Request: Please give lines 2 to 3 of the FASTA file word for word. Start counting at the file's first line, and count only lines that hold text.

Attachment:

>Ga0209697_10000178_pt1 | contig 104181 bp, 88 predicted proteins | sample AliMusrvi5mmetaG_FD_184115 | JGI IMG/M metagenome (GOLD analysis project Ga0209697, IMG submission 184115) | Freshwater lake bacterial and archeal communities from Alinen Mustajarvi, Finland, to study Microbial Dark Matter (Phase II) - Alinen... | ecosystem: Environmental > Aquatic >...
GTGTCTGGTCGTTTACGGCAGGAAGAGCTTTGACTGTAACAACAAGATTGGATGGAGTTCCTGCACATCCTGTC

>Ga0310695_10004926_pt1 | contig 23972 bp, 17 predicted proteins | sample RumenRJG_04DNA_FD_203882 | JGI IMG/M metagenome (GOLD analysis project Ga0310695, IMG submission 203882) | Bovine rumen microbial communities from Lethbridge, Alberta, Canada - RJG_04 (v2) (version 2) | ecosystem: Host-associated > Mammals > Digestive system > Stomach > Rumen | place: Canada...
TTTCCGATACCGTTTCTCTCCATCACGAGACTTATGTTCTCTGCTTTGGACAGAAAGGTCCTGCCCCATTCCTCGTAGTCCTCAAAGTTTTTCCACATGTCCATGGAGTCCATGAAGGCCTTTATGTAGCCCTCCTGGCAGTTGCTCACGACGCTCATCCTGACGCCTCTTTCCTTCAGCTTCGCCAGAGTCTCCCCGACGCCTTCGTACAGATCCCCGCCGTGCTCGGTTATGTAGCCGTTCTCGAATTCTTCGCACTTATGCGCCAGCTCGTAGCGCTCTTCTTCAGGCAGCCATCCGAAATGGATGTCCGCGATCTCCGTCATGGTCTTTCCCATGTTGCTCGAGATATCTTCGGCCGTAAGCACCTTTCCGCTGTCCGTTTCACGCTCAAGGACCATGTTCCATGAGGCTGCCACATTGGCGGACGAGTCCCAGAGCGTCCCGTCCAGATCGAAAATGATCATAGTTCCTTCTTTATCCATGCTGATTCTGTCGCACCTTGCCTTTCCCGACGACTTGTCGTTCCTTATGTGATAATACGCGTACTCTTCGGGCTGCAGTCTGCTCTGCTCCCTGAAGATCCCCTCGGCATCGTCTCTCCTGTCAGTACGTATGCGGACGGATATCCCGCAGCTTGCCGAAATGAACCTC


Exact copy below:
GTGTCTGGTCGTTTACGGCAGGAAGAGCTTTGACTGTAACAACAAGATTGGATGGAGTTCCTGCACATCCTGTC

>Ga0310695_10004926_pt1 | contig 23972 bp, 17 predicted proteins | sample RumenRJG_04DNA_FD_203882 | JGI IMG/M metagenome (GOLD analysis project Ga0310695, IMG submission 203882) | Bovine rumen microbial communities from Lethbridge, Alberta, Canada - RJG_04 (v2) (version 2) | ecosystem: Host-associated > Mammals > Digestive system > Stomach > Rumen | place: Canada...